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Reading Myself and Others
by Philip Roth
The interviews, essays and articles collected here span a quarter century of Philip Roth's distinguished career and 'reveal a preoccupation with the relationship between the written and the unwritten world'. Here is Roth on his work and the conroversies it's engendered. Here too are Roth's writings on the Eastern European writers he has championed; and on baseball and Amer ...more
Paperback, 302 pages
Published 2007 by Vintage
(first published 1975)
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Jan 08, 2016 Mariano Hortal rated it really liked it · review of another edition
Esta obra del grandísimo Roth, escrita en 1976, es un compendio de artículos, entrevistas y ensayos del autor que cubren toda su primera etapa como escritor desde su Goodbye Columbus hasta Mi vida como hombre; es muy disfrutable, sobre todo, si conoces todos sus libros del inicio, aunque es cierto que su explicación de la polémica judía a raíz de El lamento de Portnoy es leíble sin conocer el libro; sin embargo creo que el mayor jugo se le puede sacar con la lectura complementaria de lo anterior ...more
Besides his work on novels, in the first half of his career Philip Roth crossed the globe speaking with famous authors, both contemporary and elder craftsmen. He also wrote criticism for magazines, forwards to books, and was asked to contribute to magazines his opinions on books & authors & writing & book culture. Reading Myself is a collection of such writing. Each is a well-written essay that shows Roth as the thinking man of letters apart from his novels and public persona. Some o ...more
I went full-steam ahead through the first half of this book, where Roth tends to protect his work (and his art) from the short-minded criticism of others and makes some wonderful points about concepts like the difference between writing to be read and writing for an audience. But I quickly lost my steam through Part 2, which comes across mostly as a smattering of various viewpoints that feel very much like padding to offer a full-length collection of nonfiction. The trio of introductions to the ...more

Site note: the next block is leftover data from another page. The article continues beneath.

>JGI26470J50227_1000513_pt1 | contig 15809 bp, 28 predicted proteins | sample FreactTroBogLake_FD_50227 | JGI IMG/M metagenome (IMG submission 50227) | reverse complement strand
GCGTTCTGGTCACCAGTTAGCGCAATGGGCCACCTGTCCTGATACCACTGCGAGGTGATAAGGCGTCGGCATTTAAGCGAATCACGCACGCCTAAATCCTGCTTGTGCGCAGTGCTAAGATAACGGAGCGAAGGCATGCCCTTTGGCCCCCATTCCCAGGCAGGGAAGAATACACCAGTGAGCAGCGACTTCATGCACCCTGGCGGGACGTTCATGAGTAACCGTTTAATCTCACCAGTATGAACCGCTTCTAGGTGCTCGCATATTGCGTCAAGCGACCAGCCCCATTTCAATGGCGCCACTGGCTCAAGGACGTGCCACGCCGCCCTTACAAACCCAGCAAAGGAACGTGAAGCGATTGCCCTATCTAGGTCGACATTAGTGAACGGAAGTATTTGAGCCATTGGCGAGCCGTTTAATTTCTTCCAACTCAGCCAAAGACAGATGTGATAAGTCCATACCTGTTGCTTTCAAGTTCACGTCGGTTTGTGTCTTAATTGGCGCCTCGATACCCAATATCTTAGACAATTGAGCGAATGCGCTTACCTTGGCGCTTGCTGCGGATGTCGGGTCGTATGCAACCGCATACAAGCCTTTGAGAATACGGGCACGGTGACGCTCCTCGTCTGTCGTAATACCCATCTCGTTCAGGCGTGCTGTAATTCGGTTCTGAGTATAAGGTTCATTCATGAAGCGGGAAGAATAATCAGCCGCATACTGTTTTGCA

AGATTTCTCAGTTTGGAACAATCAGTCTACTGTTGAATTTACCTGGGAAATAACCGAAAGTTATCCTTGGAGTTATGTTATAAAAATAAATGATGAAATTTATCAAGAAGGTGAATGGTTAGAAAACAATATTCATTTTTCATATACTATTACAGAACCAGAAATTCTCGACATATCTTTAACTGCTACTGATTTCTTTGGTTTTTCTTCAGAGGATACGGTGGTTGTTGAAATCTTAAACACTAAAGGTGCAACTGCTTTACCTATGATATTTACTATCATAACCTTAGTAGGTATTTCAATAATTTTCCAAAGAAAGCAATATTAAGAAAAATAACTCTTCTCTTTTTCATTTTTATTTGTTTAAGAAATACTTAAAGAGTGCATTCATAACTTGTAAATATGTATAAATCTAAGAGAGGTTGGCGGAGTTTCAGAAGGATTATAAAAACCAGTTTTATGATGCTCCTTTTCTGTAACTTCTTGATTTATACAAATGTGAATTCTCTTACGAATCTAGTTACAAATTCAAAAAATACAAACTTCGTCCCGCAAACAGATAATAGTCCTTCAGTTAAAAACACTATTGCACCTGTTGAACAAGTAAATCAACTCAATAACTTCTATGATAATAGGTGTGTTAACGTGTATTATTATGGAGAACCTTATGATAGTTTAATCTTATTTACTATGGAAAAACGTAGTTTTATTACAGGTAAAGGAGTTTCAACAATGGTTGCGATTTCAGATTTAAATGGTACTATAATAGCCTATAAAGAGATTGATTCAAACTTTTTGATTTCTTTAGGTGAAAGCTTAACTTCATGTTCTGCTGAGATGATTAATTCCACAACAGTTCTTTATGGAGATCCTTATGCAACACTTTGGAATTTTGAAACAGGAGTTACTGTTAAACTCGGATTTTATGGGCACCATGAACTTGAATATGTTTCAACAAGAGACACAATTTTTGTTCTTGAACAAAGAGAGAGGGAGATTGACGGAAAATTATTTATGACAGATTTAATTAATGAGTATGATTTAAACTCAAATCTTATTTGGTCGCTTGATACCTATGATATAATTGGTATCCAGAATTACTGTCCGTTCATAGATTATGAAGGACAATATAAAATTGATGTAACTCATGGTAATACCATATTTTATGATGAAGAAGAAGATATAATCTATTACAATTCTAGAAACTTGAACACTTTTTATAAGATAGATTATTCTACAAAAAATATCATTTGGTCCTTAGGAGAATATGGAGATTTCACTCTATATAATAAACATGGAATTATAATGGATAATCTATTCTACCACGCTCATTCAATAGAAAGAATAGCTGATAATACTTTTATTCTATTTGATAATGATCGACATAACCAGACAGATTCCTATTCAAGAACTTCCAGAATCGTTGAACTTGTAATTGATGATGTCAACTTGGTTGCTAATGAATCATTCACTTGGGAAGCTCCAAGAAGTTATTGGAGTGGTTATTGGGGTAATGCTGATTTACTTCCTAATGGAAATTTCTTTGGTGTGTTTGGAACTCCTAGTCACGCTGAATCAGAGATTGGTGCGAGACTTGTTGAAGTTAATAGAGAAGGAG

Occasional prose. As with most collections, a mix of good and bad. Unfortunately, this one is heavy on the forgettable part of Roth's career (the early 1970s), moreover, the part that ought to be forgotten. Some standout pieces, however, include "Looking at Kafka," a delightful short story in which Roth imagines Kafka as his Hebrew school teacher in the 1940's, and "Writing American Fiction," a fantastic speech/essay on the competition between fiction and journalism in a crazy, information-delug ...more
“Reading Myself” is not a great book and although well written its arguments on the public intellectual debate are dated to curiosity. The value of the book, like “Shop Talk” and the “nonfiction” memoirs, is the window it gives to the other Roth the writer, the essayist-reporter, the literary critic, the professor, and the man who does consider the lobster.
Some really fantastic thoughts on satire and writing in general. Unfortunately, and I felt that Portnoy's Complaint confirmed this notion, Roth seems entirely consumed by his demons and his demons are his cultural and religious upbringing.
Philip Milton Roth is an American novelist. He gained early literary fame with the 1959 collection Goodbye, Columbus (winner of 1960's National Book Award), cemented it with his 1969 bestseller Portnoy's Complaint, and has continued to write critically-acclaimed works, many of which feature his fictional alter ego, Nathan Zuckerman. The Zuckerman novels began with The Ghost Writer in 1979, and inc ...moreMore about Philip Roth...